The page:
Too often people think of nonprofit mergers as a frantic survival strategy for organizations in a state of financial crisis. However, robust nonprofit organizations are using a range of partnership, consolidation and strategic alliance models not to survive, but to thrive.
In early 2015, AIDS Network and AIDS Resource Center of Wisconsin (ARCW) announced their merger, supported by a grant from the AIDS United Sector Transformation Initiative. The organizations were not in crisis. The merger goal was to combine two strong organizations and expand services to patients and clients.
“Wisconsin has always been a national leader in the fight against AIDS. Our merger will enhance this leadership position. By combining the best of our two organizations, we will enhance services, improve clinical outcomes, and generate new financial resources, all of which are critical as we continue on our quest for a world without AIDS.”
– ARCW President & Chief Executive Officer Michael Gifford.
Some Merger Integration Do’s and Don’ts
Vista Global Coaching & Consulting facilitated the negotiations and the organizational integration for AIDS Network and ARCW. The continuity of consulting support over the course of both phases expedited the entire process. The timeframe from the initial conversation of the negotiation team to the celebration of the merger integration process was 18 months. Although the process was efficient, it was not without intention and focus.
Don’t Ignore Culture in the Negotiation Phase
Honor important cultural elements of pre-merger organizations. Surface and address historical challenges in relationships between organizations to move forward in creating a new narrative. Sensitivity to power imbalances and strategies to mitigate those imbalances from the beginning of negotiations, sends the clear message to staff of both organizations that we are in this together to create a stronger organization that will better serve clients.
It is important to build relationships among the negotiation team members and develop a shared vision. Crafting ‘Strategic Intent Statements’ supports transparency and documents a process rooted in good faith which allows the group to point to that shared intent when there are bumps along the way.
Do Make Culture the First Priority in Integration
It is easy to launch into the systems and structural integration elements of combining two organizations but there is great risk in not putting emphasis on culture as the first priority. Without this focus, it is easy for staff to stay locked in the pre-merger cultures and fall into “us v. them” perspectives. Building an integrated culture is critical for long-term success. Cultural integration requires intention, structure and tools to support the transformation.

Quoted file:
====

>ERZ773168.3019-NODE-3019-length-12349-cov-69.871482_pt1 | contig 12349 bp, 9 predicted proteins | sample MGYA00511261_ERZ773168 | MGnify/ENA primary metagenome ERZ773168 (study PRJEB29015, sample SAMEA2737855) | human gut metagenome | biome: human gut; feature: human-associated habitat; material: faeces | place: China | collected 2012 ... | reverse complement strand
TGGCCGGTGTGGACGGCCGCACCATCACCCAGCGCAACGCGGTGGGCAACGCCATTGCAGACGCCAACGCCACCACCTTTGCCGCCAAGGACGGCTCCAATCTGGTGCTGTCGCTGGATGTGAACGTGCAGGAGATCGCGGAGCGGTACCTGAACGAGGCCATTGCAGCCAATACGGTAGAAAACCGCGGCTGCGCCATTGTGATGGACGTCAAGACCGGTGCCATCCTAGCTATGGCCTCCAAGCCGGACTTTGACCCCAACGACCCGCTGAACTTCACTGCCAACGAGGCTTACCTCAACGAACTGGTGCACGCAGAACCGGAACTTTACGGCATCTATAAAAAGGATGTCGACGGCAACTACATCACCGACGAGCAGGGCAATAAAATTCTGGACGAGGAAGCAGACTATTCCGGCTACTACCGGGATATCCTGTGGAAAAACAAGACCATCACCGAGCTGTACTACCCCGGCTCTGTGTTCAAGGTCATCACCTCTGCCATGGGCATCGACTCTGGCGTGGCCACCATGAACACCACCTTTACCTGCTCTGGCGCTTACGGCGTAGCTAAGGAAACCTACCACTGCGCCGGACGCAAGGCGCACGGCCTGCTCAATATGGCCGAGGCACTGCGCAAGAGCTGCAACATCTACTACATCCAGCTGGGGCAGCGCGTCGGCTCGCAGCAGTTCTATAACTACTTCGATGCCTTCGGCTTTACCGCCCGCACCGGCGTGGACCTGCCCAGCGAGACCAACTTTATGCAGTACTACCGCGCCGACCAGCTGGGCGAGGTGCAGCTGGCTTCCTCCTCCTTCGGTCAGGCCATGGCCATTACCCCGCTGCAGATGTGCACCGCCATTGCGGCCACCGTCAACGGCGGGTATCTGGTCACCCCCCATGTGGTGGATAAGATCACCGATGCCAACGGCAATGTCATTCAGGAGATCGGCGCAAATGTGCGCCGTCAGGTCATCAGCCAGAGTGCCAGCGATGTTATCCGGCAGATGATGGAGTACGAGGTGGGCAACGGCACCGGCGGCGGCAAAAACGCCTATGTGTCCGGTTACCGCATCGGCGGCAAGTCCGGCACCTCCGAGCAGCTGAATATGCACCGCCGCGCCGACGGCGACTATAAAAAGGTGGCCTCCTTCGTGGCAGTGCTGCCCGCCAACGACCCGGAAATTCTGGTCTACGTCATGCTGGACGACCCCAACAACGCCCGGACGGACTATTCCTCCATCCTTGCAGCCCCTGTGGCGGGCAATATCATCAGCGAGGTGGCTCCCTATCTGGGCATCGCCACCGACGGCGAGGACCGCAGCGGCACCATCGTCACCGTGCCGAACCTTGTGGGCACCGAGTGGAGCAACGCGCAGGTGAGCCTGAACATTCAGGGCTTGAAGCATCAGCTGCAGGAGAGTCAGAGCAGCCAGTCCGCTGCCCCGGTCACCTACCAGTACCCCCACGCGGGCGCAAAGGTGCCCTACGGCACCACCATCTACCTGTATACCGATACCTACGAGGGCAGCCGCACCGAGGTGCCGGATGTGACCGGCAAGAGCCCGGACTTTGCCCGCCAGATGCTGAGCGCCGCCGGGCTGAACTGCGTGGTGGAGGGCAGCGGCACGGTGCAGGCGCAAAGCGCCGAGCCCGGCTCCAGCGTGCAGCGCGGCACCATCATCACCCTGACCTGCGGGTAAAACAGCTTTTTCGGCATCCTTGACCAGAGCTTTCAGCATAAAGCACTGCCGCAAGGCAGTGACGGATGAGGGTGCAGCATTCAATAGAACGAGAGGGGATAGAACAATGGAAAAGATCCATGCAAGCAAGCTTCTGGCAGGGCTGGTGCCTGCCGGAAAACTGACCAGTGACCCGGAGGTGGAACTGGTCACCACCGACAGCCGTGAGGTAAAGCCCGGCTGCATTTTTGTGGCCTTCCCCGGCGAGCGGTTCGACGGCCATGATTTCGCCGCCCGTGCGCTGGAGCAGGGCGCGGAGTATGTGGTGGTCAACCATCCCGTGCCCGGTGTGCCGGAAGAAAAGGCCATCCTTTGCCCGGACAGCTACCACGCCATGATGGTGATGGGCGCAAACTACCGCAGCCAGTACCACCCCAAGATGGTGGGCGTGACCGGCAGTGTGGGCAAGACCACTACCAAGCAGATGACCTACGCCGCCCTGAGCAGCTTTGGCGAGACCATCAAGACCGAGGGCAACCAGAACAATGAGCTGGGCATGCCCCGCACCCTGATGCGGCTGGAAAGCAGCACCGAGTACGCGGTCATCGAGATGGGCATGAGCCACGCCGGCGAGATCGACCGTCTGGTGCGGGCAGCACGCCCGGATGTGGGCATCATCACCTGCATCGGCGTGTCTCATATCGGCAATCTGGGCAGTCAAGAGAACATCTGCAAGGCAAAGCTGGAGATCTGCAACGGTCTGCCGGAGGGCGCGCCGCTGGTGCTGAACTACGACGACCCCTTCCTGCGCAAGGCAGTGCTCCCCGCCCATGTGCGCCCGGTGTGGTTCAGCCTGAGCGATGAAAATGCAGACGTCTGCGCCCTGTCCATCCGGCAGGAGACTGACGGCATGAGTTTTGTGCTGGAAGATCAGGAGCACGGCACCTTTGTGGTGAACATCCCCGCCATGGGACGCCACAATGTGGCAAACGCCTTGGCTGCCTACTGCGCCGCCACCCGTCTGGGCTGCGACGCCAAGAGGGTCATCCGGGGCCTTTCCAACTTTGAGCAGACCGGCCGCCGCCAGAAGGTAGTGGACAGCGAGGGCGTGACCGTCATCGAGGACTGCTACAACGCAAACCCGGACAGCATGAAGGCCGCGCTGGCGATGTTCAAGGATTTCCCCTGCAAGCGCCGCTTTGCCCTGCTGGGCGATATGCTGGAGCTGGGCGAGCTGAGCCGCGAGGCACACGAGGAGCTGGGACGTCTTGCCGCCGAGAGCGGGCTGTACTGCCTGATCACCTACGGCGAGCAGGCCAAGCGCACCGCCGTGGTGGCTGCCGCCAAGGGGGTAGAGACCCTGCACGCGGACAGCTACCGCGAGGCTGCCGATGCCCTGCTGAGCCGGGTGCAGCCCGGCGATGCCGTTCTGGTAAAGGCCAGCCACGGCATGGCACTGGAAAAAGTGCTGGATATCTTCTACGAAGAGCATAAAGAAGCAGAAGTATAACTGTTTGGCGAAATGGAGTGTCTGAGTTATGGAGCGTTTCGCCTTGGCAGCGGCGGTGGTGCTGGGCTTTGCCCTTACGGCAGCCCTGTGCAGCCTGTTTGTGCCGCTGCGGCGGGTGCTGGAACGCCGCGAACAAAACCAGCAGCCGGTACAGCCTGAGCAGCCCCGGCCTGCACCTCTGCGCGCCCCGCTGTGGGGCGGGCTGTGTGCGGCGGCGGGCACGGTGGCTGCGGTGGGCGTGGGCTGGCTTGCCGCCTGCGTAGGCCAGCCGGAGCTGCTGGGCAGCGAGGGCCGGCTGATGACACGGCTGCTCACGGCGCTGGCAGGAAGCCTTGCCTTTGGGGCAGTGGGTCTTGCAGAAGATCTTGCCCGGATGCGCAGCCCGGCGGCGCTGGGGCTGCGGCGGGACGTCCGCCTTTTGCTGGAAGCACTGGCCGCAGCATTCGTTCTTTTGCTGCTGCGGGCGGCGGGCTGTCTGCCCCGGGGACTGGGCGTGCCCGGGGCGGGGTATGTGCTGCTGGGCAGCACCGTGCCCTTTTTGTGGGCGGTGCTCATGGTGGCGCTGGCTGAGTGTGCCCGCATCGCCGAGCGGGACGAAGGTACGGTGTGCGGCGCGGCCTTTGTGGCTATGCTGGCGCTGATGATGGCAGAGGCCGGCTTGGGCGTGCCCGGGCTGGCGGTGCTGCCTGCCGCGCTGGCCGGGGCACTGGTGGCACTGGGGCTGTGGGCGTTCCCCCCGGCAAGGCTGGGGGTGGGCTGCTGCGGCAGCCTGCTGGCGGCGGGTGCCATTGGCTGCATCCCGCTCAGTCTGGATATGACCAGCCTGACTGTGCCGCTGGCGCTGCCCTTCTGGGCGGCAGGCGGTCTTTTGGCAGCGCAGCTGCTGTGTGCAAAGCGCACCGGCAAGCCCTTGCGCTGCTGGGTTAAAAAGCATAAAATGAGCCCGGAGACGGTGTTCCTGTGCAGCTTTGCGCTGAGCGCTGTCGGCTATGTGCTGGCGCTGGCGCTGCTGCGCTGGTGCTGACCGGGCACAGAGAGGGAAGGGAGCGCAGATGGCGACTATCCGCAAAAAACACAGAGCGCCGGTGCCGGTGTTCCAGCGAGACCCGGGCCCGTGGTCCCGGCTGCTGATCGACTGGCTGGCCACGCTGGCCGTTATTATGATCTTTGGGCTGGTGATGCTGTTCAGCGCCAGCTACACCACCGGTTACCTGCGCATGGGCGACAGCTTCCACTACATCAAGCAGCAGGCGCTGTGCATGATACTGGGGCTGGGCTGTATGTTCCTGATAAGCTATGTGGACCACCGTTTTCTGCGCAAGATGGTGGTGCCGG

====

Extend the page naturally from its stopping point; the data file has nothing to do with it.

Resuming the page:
To begin a cultural integration process, it can be helpful to use an assessment tool that provides an objective framework of the cultures of the combining organizations. In the AIDS Network-ARCW integration process, we used the Organizational Culture Assessment Inventory (OCAI). The tool allowed the merger integration team to look at the existing cultures and determine the preferred culture moving forward. Identifying the vision of the preferred culture and the behaviors and beliefs that align with that preferred culture sets the course for “being the change we want to see” in the new organization.
Leadership Takeaways and the Return on Investment
Leaders need to understand when it is important to push for rapid changes and when it is more important to pause, listen, and allow members of the organization time to process. In the integration phase, building a “guiding coalition” of staff from all levels of both pre-merger organizations is a critical success factor. The ARCW Merger Integration Team had 14 staff members. These individuals became the change agents as the structural integration process began. Eight work groups were established that included approximately 50% of all employees. Even though ARCW is a statewide organization with 10 offices, every staff member was engaged in the integration process.
Strong nonprofits considering merger will be most successful if they go beyond just negotiations and invest financial resources, time, and staff in the integration process. Invest in a structure of internal leadership combined with external consultant support. Create early wins before and after the merger to maintain the momentum necessary to build a new organization.
Organizational culture can be abstract or intangible. A nonprofit’s culture is the sum of many parts. For a successful cultural integration, leaders need to acknowledge the value of each part. The successful AIDS Network and ARCW merger integration is proof that cultural integration is possible when leaders invest in the process.
What is your experience in cultural integration? We would love to learn more from you about this critical success factor. Contact Mary today!